The development of the Hohe Tauern National Park is an exciting period, which also took its course in the early 20th century. Over many years, more and more individuals became heavily involved in wanting to ensure that the wonderful natural surroundings in the Hohe Tauern were preserved. The fundamental idea for a conservation area was born!
Following the example set by the USA
As with lots of developments in the past decades, the USA has been a role model. In the case of the Hohe Tauern National Park, it was Yellowstone National Park, one of the oldest parks. Lumber manufacturer Albert Wirth bought the Großglockner and the Pasterze in 1918 for the Austrian Alpine Association. He had the honourable idea of creating the “Nature conservation park of the future”. He had previously visited Yellowstone National Park and felt that Austria needed something similar.
Not quite so fast …
… yet bit by bit the National Park evolved. In 1971 the provincial governors of Salzburg, Tyrol and Carinthia set up the Hohe Tauern National Park. However, due to difference of interests it still took decades for the National Park as we know it today to see the light of day. For a long time, the landowners, the energy industry and the tourist board who managed the Tauern power plant and the budding ski tourism industry, were divided about the matter.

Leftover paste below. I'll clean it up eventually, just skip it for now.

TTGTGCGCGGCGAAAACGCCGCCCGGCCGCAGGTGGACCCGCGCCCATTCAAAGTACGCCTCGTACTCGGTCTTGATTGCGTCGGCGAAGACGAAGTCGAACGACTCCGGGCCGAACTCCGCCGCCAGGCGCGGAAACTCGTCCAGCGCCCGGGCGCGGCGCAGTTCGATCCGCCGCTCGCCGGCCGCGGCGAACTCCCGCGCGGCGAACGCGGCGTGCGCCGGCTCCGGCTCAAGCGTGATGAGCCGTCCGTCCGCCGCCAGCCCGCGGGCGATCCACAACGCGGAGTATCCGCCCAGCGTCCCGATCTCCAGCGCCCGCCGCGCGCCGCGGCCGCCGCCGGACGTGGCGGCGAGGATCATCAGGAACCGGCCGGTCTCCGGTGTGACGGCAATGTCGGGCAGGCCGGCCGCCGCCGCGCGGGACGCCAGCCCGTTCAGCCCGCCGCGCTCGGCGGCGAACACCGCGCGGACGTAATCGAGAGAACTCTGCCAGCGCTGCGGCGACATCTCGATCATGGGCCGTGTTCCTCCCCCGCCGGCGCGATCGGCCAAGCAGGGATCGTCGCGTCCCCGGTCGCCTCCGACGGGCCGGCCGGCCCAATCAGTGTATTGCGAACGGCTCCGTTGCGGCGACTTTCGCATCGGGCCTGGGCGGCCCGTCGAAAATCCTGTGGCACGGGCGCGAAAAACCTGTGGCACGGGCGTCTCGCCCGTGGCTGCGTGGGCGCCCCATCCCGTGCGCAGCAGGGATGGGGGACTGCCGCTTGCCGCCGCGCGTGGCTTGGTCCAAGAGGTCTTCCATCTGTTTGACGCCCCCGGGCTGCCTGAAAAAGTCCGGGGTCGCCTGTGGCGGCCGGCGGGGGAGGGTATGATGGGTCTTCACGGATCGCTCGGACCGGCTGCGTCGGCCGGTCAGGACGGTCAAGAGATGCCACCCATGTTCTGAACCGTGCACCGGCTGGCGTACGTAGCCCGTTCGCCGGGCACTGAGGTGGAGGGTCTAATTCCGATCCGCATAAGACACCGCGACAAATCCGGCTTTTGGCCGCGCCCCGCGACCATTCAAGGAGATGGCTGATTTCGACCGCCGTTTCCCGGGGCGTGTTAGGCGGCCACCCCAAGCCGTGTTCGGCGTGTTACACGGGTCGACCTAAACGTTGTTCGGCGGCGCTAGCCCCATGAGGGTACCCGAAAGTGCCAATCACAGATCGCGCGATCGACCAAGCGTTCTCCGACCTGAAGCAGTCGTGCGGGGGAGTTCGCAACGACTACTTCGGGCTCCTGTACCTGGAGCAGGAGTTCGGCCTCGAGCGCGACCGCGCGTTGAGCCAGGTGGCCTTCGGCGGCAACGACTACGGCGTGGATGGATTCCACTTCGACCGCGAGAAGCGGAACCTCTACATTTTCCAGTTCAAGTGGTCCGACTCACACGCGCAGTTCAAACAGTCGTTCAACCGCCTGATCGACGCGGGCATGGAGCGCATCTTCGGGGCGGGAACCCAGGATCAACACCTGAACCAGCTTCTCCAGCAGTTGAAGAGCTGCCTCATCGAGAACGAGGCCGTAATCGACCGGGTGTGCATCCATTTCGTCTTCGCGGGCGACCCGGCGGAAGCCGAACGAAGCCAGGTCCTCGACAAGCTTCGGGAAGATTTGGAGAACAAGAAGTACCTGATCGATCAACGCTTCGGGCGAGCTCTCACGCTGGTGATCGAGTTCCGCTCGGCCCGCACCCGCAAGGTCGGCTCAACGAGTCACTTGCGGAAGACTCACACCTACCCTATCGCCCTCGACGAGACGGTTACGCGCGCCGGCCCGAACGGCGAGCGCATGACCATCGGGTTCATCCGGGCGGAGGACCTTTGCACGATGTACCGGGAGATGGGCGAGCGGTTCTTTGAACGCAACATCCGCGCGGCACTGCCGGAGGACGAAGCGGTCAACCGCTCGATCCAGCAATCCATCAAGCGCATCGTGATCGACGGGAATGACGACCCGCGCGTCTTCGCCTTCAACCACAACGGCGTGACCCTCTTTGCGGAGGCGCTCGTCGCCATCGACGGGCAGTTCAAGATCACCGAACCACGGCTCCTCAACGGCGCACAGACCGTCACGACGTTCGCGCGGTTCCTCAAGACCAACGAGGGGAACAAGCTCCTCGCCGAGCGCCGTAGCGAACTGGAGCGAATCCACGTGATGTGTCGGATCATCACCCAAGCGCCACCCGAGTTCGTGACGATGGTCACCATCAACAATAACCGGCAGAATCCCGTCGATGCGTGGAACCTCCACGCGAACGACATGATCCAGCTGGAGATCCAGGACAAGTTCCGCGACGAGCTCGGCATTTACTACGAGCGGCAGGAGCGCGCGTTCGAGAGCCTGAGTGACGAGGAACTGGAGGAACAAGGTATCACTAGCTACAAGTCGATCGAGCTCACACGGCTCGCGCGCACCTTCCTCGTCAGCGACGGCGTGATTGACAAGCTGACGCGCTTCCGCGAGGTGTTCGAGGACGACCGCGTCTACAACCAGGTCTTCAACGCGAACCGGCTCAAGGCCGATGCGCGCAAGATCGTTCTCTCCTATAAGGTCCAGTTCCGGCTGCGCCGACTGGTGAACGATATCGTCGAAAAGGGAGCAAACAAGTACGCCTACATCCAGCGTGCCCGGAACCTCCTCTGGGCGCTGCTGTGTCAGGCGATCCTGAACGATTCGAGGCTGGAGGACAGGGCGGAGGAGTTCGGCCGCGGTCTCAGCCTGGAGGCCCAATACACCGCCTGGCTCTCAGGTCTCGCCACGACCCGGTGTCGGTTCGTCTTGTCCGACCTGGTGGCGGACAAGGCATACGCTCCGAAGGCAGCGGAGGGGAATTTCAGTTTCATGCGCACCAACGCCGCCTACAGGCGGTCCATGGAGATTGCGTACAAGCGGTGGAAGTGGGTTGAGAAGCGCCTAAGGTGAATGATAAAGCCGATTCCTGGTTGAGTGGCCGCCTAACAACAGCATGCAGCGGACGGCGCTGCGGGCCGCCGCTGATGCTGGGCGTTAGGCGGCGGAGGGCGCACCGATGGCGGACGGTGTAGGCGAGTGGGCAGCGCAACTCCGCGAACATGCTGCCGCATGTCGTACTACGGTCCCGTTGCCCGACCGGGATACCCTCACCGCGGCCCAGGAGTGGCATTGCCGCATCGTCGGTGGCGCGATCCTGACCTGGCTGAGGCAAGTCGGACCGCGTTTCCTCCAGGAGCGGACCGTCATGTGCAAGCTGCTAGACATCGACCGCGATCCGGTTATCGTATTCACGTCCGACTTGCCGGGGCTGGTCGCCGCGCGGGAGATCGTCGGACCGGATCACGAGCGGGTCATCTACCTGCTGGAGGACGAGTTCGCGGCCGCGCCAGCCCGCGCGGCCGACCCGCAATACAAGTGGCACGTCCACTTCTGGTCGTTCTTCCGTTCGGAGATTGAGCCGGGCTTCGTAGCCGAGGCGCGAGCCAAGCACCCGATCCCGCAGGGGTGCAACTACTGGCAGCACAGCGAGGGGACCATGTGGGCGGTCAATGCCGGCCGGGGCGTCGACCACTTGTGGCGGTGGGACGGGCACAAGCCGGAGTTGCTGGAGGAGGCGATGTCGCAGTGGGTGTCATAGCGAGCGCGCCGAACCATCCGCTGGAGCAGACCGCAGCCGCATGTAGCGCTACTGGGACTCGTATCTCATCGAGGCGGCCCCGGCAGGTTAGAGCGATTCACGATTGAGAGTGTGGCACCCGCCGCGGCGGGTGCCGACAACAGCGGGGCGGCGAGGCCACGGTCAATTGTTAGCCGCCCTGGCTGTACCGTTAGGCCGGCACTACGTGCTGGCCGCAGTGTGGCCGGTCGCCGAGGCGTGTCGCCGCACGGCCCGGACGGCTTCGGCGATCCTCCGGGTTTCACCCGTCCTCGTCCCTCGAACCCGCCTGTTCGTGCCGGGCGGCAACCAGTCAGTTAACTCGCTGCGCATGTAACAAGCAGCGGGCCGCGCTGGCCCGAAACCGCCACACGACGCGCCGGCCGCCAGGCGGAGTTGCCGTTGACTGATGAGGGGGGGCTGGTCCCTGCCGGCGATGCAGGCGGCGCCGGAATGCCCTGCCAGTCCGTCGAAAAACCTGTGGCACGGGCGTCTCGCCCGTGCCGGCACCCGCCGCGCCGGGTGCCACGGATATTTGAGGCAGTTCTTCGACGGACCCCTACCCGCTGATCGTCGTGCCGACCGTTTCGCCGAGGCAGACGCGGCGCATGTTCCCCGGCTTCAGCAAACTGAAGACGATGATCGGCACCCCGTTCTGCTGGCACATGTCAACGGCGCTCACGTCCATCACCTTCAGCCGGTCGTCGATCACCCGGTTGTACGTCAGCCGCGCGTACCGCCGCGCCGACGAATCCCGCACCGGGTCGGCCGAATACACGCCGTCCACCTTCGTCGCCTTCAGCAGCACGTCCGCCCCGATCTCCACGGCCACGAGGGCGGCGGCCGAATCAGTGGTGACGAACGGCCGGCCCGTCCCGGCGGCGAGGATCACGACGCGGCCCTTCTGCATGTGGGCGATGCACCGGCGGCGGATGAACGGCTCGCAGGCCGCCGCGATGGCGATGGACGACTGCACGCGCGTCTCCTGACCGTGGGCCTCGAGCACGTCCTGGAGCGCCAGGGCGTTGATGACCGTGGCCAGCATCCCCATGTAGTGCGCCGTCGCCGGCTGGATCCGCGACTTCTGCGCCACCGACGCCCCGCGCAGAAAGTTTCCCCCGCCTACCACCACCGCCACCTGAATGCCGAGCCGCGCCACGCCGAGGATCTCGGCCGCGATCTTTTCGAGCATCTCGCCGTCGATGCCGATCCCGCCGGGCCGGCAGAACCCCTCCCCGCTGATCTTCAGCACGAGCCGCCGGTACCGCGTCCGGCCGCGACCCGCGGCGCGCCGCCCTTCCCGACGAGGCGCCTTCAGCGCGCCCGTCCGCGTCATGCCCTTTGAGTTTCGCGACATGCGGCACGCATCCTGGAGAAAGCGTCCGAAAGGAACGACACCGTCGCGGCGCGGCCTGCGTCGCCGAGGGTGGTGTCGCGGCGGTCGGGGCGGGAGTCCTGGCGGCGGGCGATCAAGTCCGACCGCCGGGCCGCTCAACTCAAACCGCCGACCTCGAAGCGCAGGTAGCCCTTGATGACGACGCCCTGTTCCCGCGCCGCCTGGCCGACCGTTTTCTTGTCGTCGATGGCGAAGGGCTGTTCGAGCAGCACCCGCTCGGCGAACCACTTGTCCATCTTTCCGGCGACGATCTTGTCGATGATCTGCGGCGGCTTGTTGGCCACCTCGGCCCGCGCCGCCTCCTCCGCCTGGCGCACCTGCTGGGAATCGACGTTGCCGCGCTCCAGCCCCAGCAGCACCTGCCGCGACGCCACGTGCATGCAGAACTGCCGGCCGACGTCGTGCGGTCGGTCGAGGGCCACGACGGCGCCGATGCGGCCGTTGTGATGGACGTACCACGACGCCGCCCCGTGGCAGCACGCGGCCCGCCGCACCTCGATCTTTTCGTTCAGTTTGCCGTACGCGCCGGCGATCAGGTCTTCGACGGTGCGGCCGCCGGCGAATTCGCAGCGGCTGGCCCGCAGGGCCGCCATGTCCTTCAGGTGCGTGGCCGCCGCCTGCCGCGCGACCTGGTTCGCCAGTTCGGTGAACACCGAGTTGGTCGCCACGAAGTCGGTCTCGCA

“Zoning” as the recipe for success
It was impossible to implement the stringent conservation requirements over the entire National Park area. Which was why it was decided to split the park into an external zone and a core zone. In the core zone – the ice and rock part of the Hohe Tauern – human intervention is prohibited. Meanwhile, the external zone – the Alpine pasture and forested areas – was indeed to be managed, but with conservation in mind. In 1981 Carinthia was the first federal state to set up a National Park, in 1984 Salzburg followed and in 1992, the National Park legislation then came into effect in Tyrol.
How better to understand the history and the many processes that take place within the National Park than through stories? The National Park is not just made up of a natural landscape, it is the people in particular who characterise and shape this traditional landscape.
Their coexistence with the plants and animals is the fabric of our stories. Stories which recount the life in and with nature. Listen to our stories and experience up close the interesting features in the Hohe Tauern National Park!